Guest Post-The Value of Facebook Likes

G’morning y’all! My good friend (part time headband cutter/model/lunch buddy) Tavie wrote a  fabulous post for the blog this week. I hope you’ll read it, and then re-read it and really take it in.  She makes some awesome points and suggestions-all of which I’m trying to implement in my own blog/fanpage/shop.  Enjoy! As always feel free to comment here or on the fanpage!


The Value of Facebook Likes

You’ll get through about 5 words in this post and realize this isn’t Anna Mack writing, so I’m just going to throw it out there immediately. This isn’t the sole proprietor of Fleuriste Supplies. Rather, my name is Tavie and I’ve found myself in a world of fluffy flowers and yards upon yard of colorful elastic. By day, I write. And today, I’m writing for my very good friend and, of course, all of her loyal readers!

Hey, speaking of a seamless transition between paragraphs…

I graduated high school at the very beginning of Facebook in 2004, when it was meant to help college students keep in touch with each other. In fact, the status update didn’t come until several years later, making it nothing but a means to make sure the boy you had a crush on was still single. A short 8 years later, social media has become an absolute necessity for successful business models. Go to any huge company and you’ll see one, if not many, full-time positions dedicated to composing Facebook updates, Tweets, and blogging.

All of it has developed so quickly that it’s left many aspiring entrepreneurs baffled. All of a sudden, not only do you have to create your product, you have to nurture a Facebook page that could be quite foreign for people who are only a little older than me – who haven’t watched Facebook transform from it’s modest beginnings to the capitalist super power it is now.

Don’t worry, I have some advice for you on how to create value in your Facebook posts without taking too much time away from practicing your art.

  1. Not all “Likes” are created equal. To be blunt, there’s little else more annoying in the Etsy Teams than people begging for a “Like” on their Facebook pages. Don’t worry too much about how high that number is. Worry more about creating content that deserves to be liked by an audience who wants to read it.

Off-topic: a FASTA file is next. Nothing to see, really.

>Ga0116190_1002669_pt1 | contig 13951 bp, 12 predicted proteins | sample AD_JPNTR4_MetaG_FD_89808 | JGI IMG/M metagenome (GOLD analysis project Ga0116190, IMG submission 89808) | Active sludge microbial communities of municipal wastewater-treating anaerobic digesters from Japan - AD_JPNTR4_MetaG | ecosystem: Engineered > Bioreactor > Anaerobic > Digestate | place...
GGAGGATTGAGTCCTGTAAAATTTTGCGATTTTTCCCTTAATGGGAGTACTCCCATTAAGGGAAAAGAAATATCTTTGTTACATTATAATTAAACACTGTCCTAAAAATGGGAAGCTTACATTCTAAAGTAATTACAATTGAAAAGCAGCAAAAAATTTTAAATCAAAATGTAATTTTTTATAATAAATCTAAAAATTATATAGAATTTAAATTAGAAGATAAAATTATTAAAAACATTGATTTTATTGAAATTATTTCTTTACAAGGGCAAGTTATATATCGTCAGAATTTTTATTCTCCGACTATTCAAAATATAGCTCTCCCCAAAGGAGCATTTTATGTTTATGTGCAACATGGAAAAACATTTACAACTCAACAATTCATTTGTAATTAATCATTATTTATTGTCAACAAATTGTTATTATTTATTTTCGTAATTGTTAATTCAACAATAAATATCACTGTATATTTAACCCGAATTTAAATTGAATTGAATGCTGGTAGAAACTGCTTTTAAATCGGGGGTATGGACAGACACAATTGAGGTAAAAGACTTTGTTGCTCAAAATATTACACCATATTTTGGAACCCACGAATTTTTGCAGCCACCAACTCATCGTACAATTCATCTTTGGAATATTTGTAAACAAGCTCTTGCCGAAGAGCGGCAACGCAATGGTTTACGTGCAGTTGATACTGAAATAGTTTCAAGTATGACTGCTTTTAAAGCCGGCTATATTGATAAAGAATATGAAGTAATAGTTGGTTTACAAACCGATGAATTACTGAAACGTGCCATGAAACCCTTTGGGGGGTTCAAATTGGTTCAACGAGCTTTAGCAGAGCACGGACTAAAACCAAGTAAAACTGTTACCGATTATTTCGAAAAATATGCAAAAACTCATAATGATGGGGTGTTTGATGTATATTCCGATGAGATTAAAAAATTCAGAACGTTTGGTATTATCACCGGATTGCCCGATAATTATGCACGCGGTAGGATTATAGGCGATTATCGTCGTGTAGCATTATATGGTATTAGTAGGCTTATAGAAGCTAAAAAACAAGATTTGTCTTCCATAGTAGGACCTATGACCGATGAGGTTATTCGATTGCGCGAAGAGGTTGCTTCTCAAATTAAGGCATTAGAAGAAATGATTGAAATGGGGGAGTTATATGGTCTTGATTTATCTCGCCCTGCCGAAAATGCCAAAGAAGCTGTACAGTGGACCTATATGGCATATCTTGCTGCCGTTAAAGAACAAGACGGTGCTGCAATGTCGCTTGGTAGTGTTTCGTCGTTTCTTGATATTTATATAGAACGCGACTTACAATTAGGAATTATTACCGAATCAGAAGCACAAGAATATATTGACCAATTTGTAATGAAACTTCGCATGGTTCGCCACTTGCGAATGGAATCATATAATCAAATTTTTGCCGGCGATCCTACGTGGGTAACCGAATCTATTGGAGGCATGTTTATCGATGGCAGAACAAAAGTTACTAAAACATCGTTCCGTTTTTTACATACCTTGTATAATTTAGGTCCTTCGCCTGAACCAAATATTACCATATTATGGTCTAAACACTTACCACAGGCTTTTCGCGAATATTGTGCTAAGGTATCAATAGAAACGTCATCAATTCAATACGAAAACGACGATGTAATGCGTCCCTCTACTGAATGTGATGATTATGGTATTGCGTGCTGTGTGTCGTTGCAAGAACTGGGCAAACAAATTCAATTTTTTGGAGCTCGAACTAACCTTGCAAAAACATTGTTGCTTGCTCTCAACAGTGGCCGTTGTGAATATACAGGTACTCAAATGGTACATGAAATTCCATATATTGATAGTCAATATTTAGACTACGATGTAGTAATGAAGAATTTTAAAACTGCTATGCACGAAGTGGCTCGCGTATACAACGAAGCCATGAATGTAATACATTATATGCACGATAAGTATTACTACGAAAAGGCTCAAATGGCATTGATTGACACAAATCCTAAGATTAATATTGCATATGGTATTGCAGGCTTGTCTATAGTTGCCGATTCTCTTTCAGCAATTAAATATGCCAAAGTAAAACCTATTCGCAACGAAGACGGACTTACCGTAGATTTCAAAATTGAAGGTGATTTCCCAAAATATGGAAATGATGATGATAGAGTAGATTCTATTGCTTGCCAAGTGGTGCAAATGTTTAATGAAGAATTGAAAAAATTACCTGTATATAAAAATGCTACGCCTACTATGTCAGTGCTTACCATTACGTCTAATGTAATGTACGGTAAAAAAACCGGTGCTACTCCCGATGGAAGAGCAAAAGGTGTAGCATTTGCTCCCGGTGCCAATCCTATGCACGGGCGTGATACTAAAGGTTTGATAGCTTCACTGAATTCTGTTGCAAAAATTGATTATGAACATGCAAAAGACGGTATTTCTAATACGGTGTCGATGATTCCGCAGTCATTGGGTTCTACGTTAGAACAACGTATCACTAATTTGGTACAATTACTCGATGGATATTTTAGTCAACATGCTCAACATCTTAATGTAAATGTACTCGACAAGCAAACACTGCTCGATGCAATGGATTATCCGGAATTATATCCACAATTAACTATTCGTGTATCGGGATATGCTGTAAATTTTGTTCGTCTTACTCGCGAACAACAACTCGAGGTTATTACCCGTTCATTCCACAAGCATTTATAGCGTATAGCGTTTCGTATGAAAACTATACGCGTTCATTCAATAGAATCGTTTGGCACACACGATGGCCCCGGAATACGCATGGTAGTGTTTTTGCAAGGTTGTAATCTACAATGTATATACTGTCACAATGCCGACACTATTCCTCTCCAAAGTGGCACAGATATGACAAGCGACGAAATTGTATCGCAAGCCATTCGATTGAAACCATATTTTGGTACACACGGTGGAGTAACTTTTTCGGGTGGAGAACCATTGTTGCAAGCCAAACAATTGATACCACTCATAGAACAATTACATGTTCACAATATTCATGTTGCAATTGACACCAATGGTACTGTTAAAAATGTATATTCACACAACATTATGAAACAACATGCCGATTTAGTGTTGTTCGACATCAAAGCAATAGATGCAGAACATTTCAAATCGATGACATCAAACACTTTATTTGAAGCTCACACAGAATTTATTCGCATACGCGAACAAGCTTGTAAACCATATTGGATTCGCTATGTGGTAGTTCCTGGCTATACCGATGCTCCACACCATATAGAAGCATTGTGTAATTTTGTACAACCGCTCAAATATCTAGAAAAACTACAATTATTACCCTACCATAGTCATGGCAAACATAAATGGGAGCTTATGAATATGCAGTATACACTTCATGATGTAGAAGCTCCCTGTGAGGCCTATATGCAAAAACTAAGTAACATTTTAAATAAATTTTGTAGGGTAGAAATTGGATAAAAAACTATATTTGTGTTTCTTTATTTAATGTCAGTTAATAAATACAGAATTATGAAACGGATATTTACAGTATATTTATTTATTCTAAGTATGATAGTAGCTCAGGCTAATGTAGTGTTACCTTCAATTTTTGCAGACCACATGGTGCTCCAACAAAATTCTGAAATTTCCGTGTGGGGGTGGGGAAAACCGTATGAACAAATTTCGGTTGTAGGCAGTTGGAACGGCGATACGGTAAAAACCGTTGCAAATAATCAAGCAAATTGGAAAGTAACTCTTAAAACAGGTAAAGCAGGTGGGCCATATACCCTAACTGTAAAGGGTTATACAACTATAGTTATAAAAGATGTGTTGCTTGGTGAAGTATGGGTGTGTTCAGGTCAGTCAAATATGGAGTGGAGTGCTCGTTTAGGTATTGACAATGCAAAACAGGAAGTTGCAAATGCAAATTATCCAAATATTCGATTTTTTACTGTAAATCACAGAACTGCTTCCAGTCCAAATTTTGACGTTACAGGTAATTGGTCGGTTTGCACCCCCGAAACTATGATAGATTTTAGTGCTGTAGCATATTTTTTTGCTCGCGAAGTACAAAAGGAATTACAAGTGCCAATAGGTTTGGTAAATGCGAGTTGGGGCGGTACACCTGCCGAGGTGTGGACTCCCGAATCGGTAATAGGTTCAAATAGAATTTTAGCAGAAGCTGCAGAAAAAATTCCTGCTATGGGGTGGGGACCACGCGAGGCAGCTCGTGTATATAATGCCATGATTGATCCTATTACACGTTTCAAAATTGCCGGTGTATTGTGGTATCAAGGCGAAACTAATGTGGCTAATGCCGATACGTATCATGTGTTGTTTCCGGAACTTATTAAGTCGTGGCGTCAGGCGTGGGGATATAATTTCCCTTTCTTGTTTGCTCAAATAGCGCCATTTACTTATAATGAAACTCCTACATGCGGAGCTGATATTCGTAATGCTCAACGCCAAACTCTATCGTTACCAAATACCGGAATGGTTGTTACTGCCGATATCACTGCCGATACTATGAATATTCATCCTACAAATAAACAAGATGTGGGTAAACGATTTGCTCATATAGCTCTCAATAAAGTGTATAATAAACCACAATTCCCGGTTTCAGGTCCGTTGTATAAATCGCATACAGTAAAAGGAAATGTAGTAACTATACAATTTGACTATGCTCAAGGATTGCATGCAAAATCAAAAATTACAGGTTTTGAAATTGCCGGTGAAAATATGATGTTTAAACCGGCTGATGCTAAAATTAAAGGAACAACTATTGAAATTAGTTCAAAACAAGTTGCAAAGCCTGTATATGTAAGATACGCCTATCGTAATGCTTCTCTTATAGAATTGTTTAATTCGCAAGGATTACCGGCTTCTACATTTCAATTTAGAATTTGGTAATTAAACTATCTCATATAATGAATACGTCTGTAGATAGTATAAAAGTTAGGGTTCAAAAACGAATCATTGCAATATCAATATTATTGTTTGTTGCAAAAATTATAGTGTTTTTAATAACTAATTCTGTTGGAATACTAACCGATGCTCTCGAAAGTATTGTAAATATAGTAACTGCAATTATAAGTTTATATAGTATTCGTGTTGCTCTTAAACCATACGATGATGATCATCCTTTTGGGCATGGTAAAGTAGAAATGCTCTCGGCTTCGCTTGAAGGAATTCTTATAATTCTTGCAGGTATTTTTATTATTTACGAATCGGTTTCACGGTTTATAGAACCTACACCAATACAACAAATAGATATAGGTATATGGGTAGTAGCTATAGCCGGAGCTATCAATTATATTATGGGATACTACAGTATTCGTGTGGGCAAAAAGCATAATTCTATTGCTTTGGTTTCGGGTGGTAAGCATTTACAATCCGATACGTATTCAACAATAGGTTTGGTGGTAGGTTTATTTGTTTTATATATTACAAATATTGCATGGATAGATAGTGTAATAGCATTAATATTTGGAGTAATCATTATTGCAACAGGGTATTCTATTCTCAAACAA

2. People don’t like being marketed to all the time. It’s important to think about your Facebook page like a newspaper. You don’t read a newspaper for the advertisements. Only about 20% of your Facebook posts should be direct product advertising. The rest of it should be things that align with your brand. Let’s say you make children’s headbands and update Facebook once a day. To the average consumer, a headband is a headband is a headband. Soon, you lose value in your posts, causing your followers to lose interest. Spice it up with a cool article you’ve found about baby names or a cool photo shoot. Go to National Geographic’s Facebook page as a great example. They do an amazing job with brand alignment, and also have the highest ratio of user interaction to updates of any Facebook page.
  3. Update every day. I can’t say this enough. Update every day. Update every day. Update every day. Potential fans are far less likely to follow a forgotten Facebook page. This doesn’t mean you have to only update your status. Create albums of user-sent photos, behind the scenes at your studio, or just a fun DIY project you did. Your audience shares your interests and will appreciate it.
  4. Make it personal. Part of the charm of handmade is dealing with a human being – A thinking, feeling, and creative human being. Don’t hesitate to speak in the first person, share your lessons and mistakes, talk about your impending nuptials, and post a picture of your dog looking cute. Give your customers the reassurance that you’re you and they’re working with a person.


Most importantly, be bold. Jump in without being fully resourced. Don’t be too self-conscious of what you’re releasing into the world because, no matter what, it’s a piece of you so it has to be beautiful.




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